View Full Version : A little financial/stock (history) advice, please?

11-22-2008, 07:57 AM
Thanks, in advance --

Do you happen to know of a stock, preferably one that would have been new in the mid-late 1940's, who's shares would have been worth a small fortune, say, in 2004? (Notice I didn't say "now." :( )

hmm, aviation? Maybe IBM....

Smiling Ted
11-22-2008, 08:34 AM

Why don't you gather a handful of big name companies (Xerox, etc.) and check Wikipedia to see when they were founded? You can use the Forbes and Fortune 500 lists, or the Dow Jones list.

11-22-2008, 08:59 AM
This should help a lot:
Now that doesn't tell you when the companies were first publicky traded, but you can click on the names such as McDonald's to read the article that may tell you that. Also, click on earlier and later years for other companies started around that time.

11-22-2008, 10:36 AM
Berkshire Hathaway Inc. closed over $100,000 2003. It has gone over $130,000/share since then (but is about halved by now I believe) I cannot imagine it was expensive to purchase at inception. I mean Warren Buffet purchased shares for $7-8 bucks in 60s.

It is not NEW in mid forties. But, it was less than 10 years old (1939). Maybe even under another name. Oliver Chase I think is dude who started with it. And, I am not sure if Buffet changed name to suit him. But, it would have made everyone who got it really wealthy by 2004 if they got and held it for those many years.

You could check telephone/communication stocks, insurance stocks and the like. I think I saw a ton about those areas starting (and some still thriving) in that time frame. Also, due to war - there were a lot of manufacturing things that started then and some still about. You could check those areas too.

I hope you hit on something!


11-22-2008, 12:25 PM
How about Proctor & Gamble?

11-22-2008, 07:37 PM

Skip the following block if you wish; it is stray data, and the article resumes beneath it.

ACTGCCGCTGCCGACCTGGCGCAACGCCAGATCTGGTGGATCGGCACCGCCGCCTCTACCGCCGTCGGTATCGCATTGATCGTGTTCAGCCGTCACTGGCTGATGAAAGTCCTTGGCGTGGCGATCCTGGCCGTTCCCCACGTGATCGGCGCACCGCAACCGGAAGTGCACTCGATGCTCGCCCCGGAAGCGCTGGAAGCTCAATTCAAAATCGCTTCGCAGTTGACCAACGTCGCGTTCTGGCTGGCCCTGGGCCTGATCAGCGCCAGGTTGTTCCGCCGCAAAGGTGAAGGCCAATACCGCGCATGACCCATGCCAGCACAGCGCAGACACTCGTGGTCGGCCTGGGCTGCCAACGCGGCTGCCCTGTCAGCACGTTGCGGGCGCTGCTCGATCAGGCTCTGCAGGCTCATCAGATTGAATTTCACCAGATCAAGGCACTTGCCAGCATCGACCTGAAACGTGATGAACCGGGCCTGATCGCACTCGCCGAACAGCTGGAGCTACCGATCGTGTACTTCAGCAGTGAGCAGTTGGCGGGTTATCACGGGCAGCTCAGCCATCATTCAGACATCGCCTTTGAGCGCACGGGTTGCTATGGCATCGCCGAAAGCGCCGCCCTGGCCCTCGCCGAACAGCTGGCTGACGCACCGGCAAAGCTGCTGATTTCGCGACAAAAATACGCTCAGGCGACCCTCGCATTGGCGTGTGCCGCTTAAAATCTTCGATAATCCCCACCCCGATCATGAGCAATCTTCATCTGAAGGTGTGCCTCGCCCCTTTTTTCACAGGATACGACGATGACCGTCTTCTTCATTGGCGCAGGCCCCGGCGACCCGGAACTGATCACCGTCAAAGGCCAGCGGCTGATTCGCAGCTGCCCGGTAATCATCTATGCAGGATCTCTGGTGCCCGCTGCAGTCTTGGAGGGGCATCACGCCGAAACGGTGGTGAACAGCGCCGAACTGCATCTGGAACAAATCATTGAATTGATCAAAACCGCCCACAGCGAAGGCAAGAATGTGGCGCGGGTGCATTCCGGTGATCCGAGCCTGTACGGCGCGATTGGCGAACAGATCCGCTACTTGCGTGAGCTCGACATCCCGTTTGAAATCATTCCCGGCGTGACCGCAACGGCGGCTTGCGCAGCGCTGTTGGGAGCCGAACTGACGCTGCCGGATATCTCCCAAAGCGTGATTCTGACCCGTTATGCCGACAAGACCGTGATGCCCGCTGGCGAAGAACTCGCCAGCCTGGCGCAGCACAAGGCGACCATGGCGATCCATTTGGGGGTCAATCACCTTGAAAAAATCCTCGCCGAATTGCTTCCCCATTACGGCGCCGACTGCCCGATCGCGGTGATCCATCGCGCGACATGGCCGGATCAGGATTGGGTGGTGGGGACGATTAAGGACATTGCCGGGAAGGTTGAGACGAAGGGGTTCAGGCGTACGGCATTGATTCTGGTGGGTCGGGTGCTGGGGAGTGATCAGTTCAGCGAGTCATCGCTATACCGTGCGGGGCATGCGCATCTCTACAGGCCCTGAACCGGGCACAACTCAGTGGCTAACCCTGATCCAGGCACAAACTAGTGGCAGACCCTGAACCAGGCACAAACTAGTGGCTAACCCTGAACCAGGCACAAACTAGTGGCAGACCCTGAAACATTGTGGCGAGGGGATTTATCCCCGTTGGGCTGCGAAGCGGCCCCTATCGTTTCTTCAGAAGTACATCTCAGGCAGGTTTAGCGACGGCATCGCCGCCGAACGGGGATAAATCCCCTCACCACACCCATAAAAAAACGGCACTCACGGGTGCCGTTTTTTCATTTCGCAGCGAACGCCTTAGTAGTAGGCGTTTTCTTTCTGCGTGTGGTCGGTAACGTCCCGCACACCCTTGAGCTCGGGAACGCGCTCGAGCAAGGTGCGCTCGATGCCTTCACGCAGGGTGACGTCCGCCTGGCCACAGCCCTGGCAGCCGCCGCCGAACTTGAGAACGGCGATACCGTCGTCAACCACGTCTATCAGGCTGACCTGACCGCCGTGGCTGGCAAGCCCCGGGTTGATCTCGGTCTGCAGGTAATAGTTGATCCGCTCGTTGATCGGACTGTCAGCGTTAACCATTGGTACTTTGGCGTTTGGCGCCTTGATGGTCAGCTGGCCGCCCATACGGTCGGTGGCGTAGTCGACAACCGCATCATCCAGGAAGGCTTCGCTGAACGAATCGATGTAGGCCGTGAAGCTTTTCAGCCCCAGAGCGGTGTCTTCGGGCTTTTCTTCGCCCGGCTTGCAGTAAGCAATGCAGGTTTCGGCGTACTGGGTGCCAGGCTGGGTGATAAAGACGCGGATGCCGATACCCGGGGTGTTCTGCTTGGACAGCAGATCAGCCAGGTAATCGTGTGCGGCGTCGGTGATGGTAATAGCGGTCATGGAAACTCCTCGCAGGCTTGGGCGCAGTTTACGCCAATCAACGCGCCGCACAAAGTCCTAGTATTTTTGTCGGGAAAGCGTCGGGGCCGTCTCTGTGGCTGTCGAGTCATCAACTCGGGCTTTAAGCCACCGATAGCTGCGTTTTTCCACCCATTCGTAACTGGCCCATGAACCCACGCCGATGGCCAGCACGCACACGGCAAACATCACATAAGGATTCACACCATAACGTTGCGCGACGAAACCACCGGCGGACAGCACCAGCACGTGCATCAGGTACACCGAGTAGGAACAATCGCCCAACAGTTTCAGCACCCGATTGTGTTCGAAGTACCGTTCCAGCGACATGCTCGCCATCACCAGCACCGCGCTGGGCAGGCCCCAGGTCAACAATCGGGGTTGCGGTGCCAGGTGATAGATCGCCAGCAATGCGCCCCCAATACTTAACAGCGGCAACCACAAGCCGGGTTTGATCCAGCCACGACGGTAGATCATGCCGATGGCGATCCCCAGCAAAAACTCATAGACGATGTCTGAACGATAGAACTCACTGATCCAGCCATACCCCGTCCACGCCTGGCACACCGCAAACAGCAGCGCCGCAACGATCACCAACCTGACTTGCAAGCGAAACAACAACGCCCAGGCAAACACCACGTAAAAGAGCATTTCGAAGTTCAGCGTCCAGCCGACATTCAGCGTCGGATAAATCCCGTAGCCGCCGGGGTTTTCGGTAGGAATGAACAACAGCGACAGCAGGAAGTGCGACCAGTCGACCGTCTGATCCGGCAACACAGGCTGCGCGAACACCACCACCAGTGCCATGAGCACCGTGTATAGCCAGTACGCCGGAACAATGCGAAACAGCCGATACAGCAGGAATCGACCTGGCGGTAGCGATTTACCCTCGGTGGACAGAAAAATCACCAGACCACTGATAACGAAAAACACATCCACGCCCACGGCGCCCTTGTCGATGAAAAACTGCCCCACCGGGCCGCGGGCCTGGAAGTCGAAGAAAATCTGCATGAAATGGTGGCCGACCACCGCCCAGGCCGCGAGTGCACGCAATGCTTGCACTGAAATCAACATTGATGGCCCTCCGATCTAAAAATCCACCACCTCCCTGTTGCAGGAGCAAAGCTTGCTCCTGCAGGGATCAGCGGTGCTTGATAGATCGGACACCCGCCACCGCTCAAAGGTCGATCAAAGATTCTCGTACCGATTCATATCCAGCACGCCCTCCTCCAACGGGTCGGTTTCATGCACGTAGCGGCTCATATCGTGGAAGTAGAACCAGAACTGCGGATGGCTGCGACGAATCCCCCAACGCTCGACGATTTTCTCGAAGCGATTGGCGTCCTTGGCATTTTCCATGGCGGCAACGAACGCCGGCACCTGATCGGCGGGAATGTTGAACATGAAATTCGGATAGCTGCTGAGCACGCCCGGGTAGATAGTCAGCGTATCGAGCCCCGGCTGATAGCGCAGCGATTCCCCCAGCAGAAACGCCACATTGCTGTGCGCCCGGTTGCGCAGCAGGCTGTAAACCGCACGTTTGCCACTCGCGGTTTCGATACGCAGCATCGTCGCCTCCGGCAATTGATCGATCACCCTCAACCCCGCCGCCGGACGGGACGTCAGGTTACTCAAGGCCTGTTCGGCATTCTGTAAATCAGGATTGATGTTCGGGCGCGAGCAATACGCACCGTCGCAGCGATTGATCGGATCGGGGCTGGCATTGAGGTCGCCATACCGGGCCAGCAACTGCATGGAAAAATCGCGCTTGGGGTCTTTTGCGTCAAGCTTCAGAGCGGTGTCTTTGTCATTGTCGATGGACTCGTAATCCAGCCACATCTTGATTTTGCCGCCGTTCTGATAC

11-22-2008, 08:09 PM
Coca Cola?

11-22-2008, 08:22 PM
IBM and Coca Cola have both been around since the 1880's


Plot Device
11-22-2008, 08:59 PM
Ten shares of IBM bought in 1950, stuffed in a shoe box, and then forgotten about until 2004 would be worth over ten million dollars in 2004.

11-22-2008, 08:59 PM
Xerox in the 1940s? Xerox can trace its roots to 1906, but I don't think they were offering stocks until later. In 1958 the company Haloid its name to Haloid Xerox, reflecting its belief that the company's future lay with xerography, although photography products were still more profitable. That balance quickly changed with the success of the Xerox 914 copier. Introduced in 1960, it was the first automatic Xerox copier, and the first marketable plain-paper copier. The company could not afford a blanket advertising campaign, so it placed ads in magazines and on television programs where it hoped business owners would see them. The company also offered the machines for monthly lease to make xerography affordable for smaller businesses.

Demand for the 650-pound 914 model exceeded Haloid-Xerox's most optimistic projections, despite its large size. Fortune later called the copier "the most successful product ever marketed in America." Sales and rental of xerographic products doubled in 1961 and kept growing. In 1961 the company was listed on the New York Stock Exchange and changed its name to the Xerox

Back then, the big blue-chip companies were considered the best things to buy if you were in it for the long term.

How about AT&T which has been offering stocks in some form and under various names since the 1880s? Ford, GM, or other US car companies?

Coca-Cola might be a good choice, but I can't remember when it was first listed on the NYSE. I suspect it was before the 1940s.

11-23-2008, 08:29 AM
Thanks everybody. PD- That's perfect!